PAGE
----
Economics & Finance,Marketing
• 5 minute read

How House Prices are Influenced by Street Names

Hu, Maggie Rong

CUHK research reveals homebuyers prefer street names with fewer words but more letters

By Jaymee Ng, Principal Writer, China Business Knowledge @ CUHK

If you are considering buying a home, in addition to the size and number of bedrooms, you may want to consider the name of the street where the home is located too. At least, that’s the conclusion you could draw from recent research conducted by The Chinese University of Hong Kong Business School, which revealed that street names could affect your home’s value.

Entitled Street Name Fluency and Housing Prices, the study found homes with shorter street names (only one word) were associated with a premium of 11.48 percent compared to those with three or more words. Meanwhile, street names with fewer letters are priced with a 0.6 percent discount. That is, street names with fewer words but more letters (longer words) are preferred. Moreover, homes with unique street names have statistically higher prices of 1.4% (or A$9,481) than those with more common names, suggesting disfluency preference.

The study was conducted by Prof. Maggie Hu, Assistant Professor of Real Estate and Finance at CUHK Business School in collaboration with Prof. Sumit Agarwal at the National University of Singapore and Prof. Adrian Lee at Deakin University.

“Given home value is determined by features that appeal to homebuyers, the street name associated with a home is potentially a pricing factor, making addresses not just some label or reference for a property, but influential factors in housing price valuation,” says Prof. Hu.

Classifying Street Name Fluency

The research team went through nearly a million individual housing sales transactions in the Sydney Metropolitan Area from January 2000 to June 2016, with over 15,000 unique street names.

After separating street names from their street type, such as highway or road, the fluency of the street names were measured based on metrics such as the number of words, the frequency with which it was used in the media, and the number of syllables. For example, street names with the words “Spring” or “White” were considered high fluency whereas street names with “Bandicoot” or “Excelsior” were classified as medium fluency. A street with the name “Avenue of Oceania” was considered low fluency.

“The street name associated with a home is potentially a pricing factor, making addresses not just some label or reference for a property, but influential factors in housing price valuation.” – Prof. Maggie Hu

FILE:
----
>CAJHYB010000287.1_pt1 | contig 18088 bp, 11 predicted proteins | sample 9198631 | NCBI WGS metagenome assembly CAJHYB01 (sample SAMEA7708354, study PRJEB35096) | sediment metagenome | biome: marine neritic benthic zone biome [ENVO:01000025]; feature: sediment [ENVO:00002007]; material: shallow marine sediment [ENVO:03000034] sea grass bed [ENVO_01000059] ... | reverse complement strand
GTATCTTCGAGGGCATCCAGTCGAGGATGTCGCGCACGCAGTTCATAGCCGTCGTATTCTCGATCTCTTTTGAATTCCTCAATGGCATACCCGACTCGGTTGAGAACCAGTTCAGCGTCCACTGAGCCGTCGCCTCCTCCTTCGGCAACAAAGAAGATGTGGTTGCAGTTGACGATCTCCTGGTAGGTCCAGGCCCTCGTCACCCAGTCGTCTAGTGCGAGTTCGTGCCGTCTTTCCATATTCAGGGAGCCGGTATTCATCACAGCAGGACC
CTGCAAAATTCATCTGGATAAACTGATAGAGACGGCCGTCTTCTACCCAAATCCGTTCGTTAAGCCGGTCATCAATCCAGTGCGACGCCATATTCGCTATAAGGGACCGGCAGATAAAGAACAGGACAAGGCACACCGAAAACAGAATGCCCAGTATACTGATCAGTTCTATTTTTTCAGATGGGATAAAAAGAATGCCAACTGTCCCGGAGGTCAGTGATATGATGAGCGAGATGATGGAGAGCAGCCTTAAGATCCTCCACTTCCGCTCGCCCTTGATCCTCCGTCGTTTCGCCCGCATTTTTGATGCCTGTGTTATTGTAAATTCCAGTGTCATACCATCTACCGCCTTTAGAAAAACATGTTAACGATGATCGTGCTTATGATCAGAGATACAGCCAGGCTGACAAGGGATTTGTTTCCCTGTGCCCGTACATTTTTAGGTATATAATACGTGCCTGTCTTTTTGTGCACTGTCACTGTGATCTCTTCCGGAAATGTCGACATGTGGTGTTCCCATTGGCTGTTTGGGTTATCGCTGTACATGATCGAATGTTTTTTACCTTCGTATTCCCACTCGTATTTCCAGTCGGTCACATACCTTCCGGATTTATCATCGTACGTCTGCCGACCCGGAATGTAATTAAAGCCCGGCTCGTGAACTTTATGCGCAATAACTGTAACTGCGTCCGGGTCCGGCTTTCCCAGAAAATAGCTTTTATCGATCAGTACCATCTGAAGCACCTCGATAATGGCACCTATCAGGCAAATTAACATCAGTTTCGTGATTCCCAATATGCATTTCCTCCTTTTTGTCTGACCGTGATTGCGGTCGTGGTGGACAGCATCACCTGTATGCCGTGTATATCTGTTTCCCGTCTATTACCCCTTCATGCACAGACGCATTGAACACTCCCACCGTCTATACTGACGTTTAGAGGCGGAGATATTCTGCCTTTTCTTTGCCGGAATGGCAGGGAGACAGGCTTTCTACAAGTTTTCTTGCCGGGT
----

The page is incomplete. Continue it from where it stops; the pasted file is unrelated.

However, the study also revealed a seemingly contradictory result. The researchers found that houses on unique sounding street names had statistically higher prices of 1.4 percent than those with names that were more common. Streets with names that were linked to royalty, such as King, Queen and Prince, or those that were trendy also had the same effect. So why would people want to pay premium prices for both common and uncommon names?

“We first find homebuyers in general display a fluency preference for shorter street names with fewer words, and they are willing to pay higher prices for street name fluency,” Prof. Hu explains. “We then look at other dimensions of fluency and document a uniqueness preference whereby homes with unique street names were associated with statistically higher prices than homes with more common street names.”

According to the study, homes with royal names were priced 3.3 percent higher than those with ordinary non-royal names. A further examination of buyer characteristics revealed that Australian buyers tend to pay more for homes with royal name streets while Asians do not. Streets named after popular or trendy names were also highly sought-after. Homes on popular street names based on Google trend search were shown to have transacted at higher prices.

When is Fluency Preferred?

One possible explanation is that whether consumers prefer name fluency when purchasing their homes may depend on the context in which the buying decision is made. When buying a luxury house, a rare sounding street name would connote exclusivity and uniqueness. In this context, the consumer would consider paying more for less fluent street names.

So what kind of buyers prefer street name fluency? The study found that newly built homes have higher prices when the street names were more fluent. For example, a new home with a street name with fewer syllables was priced 2.7 percent higher, while that located on a street with fewer letters will fetch a price which was 2.6 percent higher.

The research team also looked into language barriers homebuyers face when purchasing a home. Australia is one of the most popular immigration destinations. The 2011 Australian Bureau of Statistics Census shows people of Asian ethnicity made up about 19 percent of the population in Sydney. Prof. Hu and her collaborators wondered if Asian consumers would prefer fluent street names when English is not their first language. The results confirmed their hypothesis. Asian buyers preferred fewer letters in a street name relative to non-Asian buyers. In addition, buyers of multiple properties generally preferred more fluent street names and were willing to pay more for such homes.

“Street name, to certain degree, matters in pricing homes,” Prof. Hu says. “Our results reveal novel evidence on homebuyers’ preference for street name fluency in six distinctive fluency dimensions. We document both fluency preference and uniqueness preference in different fluency dimensions. Overall, our findings contribute to understanding of how name fluency affects the pricing of large investment decisions such as residential real estate.”

Want even more insights?

Enjoy the best and most relevant articles monthly with a subscription to CBK's digest.